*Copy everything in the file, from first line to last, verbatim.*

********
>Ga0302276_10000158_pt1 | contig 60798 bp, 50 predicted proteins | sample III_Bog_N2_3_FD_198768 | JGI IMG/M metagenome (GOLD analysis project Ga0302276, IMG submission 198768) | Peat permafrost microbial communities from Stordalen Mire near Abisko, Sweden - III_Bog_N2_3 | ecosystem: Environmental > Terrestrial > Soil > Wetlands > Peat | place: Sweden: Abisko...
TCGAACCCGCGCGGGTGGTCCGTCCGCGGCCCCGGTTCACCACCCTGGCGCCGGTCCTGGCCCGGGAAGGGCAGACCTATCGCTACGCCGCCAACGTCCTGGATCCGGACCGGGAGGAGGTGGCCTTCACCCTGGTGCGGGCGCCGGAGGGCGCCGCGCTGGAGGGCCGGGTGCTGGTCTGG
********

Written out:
>Ga0302276_10000158_pt1 | contig 60798 bp, 50 predicted proteins | sample III_Bog_N2_3_FD_198768 | JGI IMG/M metagenome (GOLD analysis project Ga0302276, IMG submission 198768) | Peat permafrost microbial communities from Stordalen Mire near Abisko, Sweden - III_Bog_N2_3 | ecosystem: Environmental > Terrestrial > Soil > Wetlands > Peat | place: Sweden: Abisko...
TCGAACCCGCGCGGGTGGTCCGTCCGCGGCCCCGGTTCACCACCCTGGCGCCGGTCCTGGCCCGGGAAGGGCAGACCTATCGCTACGCCGCCAACGTCCTGGATCCGGACCGGGAGGAGGTGGCCTTCACCCTGGTGCGGGCGCCGGAGGGCGCCGCGCTGGAGGGCCGGGTGCTGGTCTGG